The government’s Department for Culture, Media and Sport (DCMS) has today published a new document that outlines the three wireless connectivity options available for cities taking part in the troubled, state-aid supported £150m Super Connected Cities Programme (SCCP).
One aspect of the SCCP project that has remained intact, unlike the budget for fixed line broadband infrastructure that was scrapped following EU competition concerns (here), was a requirement that each of the selected cities (here and here) work to roll-out “wide-spread, fast and high-quality” wireless / wifi internet services.
The new document provides a final description of the wireless options within the SCCP (mostly focused on city centres) and the activity suppliers can expect to see from SCCP cities “over the coming months“.
The Three SCCP Wireless Connectivity Options
Wireless Concession Contract
Under this option, the City authority grants an operator the right to use City authority assets to provide a wireless communications network and receives payments (fees and revenues) in return. The assets are usually street furniture (i.e. lampposts, CCTV, traffic lights etc.) and buildings.
City authorities have been provided with guidance on structuring wireless concession contracts so as not to impede any existing wireless deployment initiatives which may already be underway in their cities.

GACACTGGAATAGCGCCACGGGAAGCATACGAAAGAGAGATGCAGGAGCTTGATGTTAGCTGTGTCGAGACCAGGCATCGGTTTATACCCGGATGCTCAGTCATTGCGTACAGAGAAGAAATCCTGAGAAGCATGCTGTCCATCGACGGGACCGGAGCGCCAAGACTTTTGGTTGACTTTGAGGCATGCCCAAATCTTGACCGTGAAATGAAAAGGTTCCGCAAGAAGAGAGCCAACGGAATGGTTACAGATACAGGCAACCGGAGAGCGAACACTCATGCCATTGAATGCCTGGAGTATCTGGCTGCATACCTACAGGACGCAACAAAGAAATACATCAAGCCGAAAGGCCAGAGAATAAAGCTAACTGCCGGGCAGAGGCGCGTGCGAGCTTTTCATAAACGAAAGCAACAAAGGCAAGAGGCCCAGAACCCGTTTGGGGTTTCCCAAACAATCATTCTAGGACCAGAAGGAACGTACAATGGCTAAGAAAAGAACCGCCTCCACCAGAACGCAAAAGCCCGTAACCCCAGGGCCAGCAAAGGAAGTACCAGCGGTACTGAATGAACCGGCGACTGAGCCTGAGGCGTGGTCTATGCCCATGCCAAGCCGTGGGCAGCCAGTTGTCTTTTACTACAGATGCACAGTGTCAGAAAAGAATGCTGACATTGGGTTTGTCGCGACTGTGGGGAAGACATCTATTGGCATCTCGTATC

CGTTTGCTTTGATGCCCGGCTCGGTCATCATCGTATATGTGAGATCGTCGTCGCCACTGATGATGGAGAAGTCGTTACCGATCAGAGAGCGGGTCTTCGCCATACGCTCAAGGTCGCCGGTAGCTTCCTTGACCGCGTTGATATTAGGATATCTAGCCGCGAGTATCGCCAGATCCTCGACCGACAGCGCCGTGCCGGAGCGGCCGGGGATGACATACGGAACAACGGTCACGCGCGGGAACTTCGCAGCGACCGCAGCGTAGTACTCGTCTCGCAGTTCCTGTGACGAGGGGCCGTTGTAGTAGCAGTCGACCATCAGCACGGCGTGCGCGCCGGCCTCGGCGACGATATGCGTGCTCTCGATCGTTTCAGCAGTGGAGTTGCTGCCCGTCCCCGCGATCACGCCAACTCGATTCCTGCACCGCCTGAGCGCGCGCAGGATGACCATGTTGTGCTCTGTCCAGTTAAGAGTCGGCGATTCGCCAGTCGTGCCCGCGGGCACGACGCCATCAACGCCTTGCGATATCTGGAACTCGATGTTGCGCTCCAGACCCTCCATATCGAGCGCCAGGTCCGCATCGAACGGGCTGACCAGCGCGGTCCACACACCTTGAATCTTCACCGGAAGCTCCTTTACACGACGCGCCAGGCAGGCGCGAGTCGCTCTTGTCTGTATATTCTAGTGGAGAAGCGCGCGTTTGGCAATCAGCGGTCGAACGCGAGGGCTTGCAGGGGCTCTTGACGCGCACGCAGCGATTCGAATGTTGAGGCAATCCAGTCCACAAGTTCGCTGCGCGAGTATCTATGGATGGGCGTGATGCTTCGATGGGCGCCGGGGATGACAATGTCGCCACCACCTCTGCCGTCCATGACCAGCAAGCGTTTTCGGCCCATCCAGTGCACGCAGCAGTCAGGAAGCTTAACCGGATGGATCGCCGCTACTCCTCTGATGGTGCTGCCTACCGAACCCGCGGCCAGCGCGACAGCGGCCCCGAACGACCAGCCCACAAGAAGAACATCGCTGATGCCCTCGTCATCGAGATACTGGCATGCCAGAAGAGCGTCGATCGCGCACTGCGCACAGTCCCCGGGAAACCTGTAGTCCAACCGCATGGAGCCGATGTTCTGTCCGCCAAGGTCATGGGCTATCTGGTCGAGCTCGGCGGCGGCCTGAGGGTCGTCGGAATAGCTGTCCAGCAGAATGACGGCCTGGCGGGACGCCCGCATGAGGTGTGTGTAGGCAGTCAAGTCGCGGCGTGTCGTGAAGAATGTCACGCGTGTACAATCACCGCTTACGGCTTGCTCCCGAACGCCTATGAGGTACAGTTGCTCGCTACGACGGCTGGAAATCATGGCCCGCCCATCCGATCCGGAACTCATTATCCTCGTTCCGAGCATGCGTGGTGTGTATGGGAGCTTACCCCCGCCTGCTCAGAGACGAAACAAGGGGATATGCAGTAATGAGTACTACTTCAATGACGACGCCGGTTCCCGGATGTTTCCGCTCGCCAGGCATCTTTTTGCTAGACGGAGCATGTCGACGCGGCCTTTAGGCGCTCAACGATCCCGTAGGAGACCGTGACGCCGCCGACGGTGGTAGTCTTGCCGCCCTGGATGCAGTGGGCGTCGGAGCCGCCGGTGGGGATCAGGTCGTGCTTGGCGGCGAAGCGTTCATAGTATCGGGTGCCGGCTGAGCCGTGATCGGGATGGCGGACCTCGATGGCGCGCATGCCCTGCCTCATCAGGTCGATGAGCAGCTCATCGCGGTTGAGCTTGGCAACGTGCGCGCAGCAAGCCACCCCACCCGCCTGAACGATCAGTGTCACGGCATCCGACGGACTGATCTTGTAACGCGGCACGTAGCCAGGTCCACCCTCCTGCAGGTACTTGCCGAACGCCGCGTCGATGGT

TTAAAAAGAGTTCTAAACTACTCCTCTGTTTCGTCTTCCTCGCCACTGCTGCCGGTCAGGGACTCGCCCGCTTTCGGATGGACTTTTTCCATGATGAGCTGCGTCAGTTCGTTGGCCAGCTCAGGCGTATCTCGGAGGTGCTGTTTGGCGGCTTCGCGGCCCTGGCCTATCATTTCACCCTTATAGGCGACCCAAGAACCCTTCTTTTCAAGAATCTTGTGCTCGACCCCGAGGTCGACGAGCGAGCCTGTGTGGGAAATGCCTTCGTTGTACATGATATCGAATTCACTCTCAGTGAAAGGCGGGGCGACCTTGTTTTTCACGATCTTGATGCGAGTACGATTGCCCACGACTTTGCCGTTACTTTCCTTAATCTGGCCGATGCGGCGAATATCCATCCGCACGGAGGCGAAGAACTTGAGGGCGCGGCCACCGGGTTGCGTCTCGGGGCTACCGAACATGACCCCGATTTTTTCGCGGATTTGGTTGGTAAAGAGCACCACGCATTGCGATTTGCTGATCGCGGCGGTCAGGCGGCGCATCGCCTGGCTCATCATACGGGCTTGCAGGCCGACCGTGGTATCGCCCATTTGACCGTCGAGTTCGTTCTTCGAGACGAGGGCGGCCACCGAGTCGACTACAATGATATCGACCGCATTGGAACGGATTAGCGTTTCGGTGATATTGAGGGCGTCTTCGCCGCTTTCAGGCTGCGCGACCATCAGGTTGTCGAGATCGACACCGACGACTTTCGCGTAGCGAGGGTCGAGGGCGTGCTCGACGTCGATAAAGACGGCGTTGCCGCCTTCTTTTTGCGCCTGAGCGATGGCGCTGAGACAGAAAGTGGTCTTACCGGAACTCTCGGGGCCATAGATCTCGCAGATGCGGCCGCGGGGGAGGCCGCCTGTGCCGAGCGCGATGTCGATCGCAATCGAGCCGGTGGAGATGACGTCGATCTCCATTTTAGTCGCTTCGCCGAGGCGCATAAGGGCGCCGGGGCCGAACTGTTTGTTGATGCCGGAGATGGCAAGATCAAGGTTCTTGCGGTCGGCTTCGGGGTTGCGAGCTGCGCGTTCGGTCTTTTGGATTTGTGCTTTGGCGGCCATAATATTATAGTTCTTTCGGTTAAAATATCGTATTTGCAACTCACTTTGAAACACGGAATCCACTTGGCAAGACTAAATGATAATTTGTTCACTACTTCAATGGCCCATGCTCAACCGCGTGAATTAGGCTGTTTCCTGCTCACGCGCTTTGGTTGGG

Hot Spots in Public Buildings
This option is focused on the establishment of wireless technologies within public buildings, to provide wireless connectivity for members of the public within the buildings, as opposed to outside. Examples include Council buildings, museums, libraries and health centres. A hot spot is a site that offers internet access over a wireless local area network (WLAN) through the use of a router connected to a link to an internet service provider.
Hot spots typically use Wi-Fi technology, but DCMS has recommended that City authorities adopt a technology neutral approach. By focusing on the desired outcomes it allows suppliers to introduce innovation or alternative technologies if appropriate.
This option provides for the implementation of improved wireless connectivity on public transport services focused within city centres such as buses and trams, where the service cost is less than the De minimis threshold for State aid and/or the transport service is publically owned and operated.
Offering improved wireless connectivity on transport services increases the attractiveness of city centres to visitors, businesses and residents and promotes economic growth, as well as supporting environmental initiatives and assisting in the reduction of traffic congestion.
The document reveals that nearly all (21) of the selected cities are “considering” a wireless concession contract of some form, while 16 plan to install wifi hotspots in public buildings and 8 are looking at wireless transport services projects.